TP-Link Deco X60 review: A compact mesh router with plenty of speed

TP-Link Deco X60
(Image: © Samuel Contreras / Android Central)

Android Central Verdict

Bottom line: With AX3000 speeds and up to 5,000 sq ft of coverage, the Deco X60 is a great upgrade for most people. While the speeds and lack of advanced settings might not be great for power users, as a simple home Wi-FI solution, the X60 delivers.


  • +

    Fast AX3000 speeds are enough for most people

  • +

    Compact and attractive nodes can fit in just about anywhere.

  • +

    Easy setup and management with the Deco app

  • +

    HomeCare offers great free security and parental control features


  • -

    Speeds can be inconsistent between devices

  • -

    No multi-gig Ethernet included

  • -

    Lacks advanced Wi-Fi settings

Why you can trust Android Central Our expert reviewers spend hours testing and comparing products and services so you can choose the best for you. Find out more about how we test.

TP-Link has been mastering the mesh category with its Deco series, and the Deco X60 is no different. With Wi-Fi 6 and an estimated coverage area of up to 5,000 square feet with two nodes, this is one of the best compact mesh systems money can buy. TP-Link offers a wide range of Deco routers depending on how much speed you need, but for most people, the X60 with its AX3000 connection hits the sweet spot.

Mesh systems still aren't for everyone, and even with a powerful Wi-Fi 6 backhaul, getting your full internet speed all over your home is a challenge, but the Deco X60 gets close. TP-Link's HomeCare software is included with most Deco routers, and it can further enhance your connection with greater security and a robust parental control solution. Still, it's not all perfect, and for many people, the lack of control that comes with a mesh system may be a deal-breaker.

TP-Link Deco X60: Price and availability

TP-Link Deco X60 Review tops

Source: Samuel Contreras / Android Central (Image credit: Source: Samuel Contreras / Android Central)

The TP-Link Deco X60 is available as a two-pack from several online retailers, including Amazon. Typically the Deco X60 costs $240 with two nodes though it can often be found on sale. Currently, this system is available for $215. If you are a Costco member, there is an exclusive three-pack available that takes coverage up to 7,000 square feet compared to the 5,000 square feet for the two-pack.

Deco routers are compatible with one another, so if you want, you can mix and match systems though you should be sure that the fastest available node is connected directly to the internet source. Your mesh can only ever be as fast as the main router, so if you're upgrading an older system, it's best to redeploy it as extenders.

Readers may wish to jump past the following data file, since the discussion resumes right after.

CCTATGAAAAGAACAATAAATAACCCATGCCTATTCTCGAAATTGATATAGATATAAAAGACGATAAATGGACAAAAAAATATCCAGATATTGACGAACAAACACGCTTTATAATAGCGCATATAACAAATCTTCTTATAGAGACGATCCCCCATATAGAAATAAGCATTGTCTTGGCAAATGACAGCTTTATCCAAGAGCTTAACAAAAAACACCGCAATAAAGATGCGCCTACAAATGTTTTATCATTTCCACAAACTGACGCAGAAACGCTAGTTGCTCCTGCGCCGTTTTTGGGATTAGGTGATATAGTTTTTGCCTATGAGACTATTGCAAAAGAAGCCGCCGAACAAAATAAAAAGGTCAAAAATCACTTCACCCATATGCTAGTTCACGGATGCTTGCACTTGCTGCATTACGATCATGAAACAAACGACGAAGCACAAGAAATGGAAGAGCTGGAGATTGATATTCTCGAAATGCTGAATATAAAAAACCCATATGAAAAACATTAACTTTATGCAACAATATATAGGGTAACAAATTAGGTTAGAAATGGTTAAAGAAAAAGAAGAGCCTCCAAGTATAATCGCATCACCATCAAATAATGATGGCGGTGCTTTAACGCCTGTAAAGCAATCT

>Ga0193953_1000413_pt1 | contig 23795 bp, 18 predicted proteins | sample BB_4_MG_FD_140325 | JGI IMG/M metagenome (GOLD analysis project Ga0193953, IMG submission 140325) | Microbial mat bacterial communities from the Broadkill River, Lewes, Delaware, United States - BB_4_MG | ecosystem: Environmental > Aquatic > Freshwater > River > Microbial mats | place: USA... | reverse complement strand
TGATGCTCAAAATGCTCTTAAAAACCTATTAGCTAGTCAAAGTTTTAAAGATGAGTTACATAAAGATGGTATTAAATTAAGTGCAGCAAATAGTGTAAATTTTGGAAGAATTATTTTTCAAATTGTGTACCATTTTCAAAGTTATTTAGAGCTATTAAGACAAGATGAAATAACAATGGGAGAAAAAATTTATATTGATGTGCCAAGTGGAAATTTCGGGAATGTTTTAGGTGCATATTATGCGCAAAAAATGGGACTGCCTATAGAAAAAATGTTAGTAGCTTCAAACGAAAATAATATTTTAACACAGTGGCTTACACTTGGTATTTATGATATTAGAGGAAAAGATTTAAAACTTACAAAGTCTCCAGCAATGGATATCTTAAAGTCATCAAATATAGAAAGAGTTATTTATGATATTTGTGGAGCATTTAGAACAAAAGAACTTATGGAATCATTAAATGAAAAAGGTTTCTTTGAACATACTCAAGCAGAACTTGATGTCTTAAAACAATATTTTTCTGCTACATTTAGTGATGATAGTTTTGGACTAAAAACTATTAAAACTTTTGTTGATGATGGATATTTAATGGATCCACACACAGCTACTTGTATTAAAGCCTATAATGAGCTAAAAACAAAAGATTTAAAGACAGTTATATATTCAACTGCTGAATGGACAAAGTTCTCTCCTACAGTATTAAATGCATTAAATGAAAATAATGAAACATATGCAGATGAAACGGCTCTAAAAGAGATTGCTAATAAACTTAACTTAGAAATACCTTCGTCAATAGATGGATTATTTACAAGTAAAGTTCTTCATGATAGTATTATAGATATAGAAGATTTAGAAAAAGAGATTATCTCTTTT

TP-Link Deco X60: What you'll like

Tp Link Deco X60

Source: Samuel Contreras / Android Central (Image credit: Source: Samuel Contreras / Android Central)

The Deco X60 is a dual-band Wi-Fi 6 mesh router capable of AX3000 speeds. The Deco X60 dedicates two of its six streams to the 2.4GHz band allowing for up to 574Mbps, with the remaining four bands at 5GHZ enabling 2404Mbps in total. Wi-Fi 6 devices connected to this router will have a top speed of 1201Mbps at 5GHz, which is reasonable considering the rest of the 5GHz speed will need to be used for the mesh connection. That's the wireless link between a remote node and the base node.

These speeds are fast but compared to some other Wi-Fi 6 systems, they fall short. This is mostly due to a lack of 160MHz support. The channel width on this router is 80Mhz, and while it's adequate for these speeds, some PCs with 2408Mbps capable Wi-Fi cards will be a bit more limited. Still, 1201Mbps is significantly faster than most internet connections, so most people won't be negatively affected by this limitation.

Each Deco X60 node has two gigabit Ethernet ports on the back. These ports can either be used for WAN or LAN though the main router must dedicate one to the internet connection. These Ethernet ports can also be used to strengthen your mesh with a wired backhaul. If you need more Ethernet options, you'll need to pair this system with a switch. That being said, the Deco X60 can be run in either Access Point mode or Bridge mode. Most people will want to use Access Point mode, which is selected by default.

TP-Link Deco X60 Review with games

Source: Samuel Contreras / Android Central (Image credit: Source: Samuel Contreras / Android Central)

I tested the Deco X60 in three locations around my home with two Wi-Fi 6 devices and a Wi-Fi 5 device. I have a 500Mbps down internet connection from Cox. Upload speeds on Cox are limited to just 10Mbps, and all testing locations were able to deliver these slow speeds with no issue, so they weren't included in the table.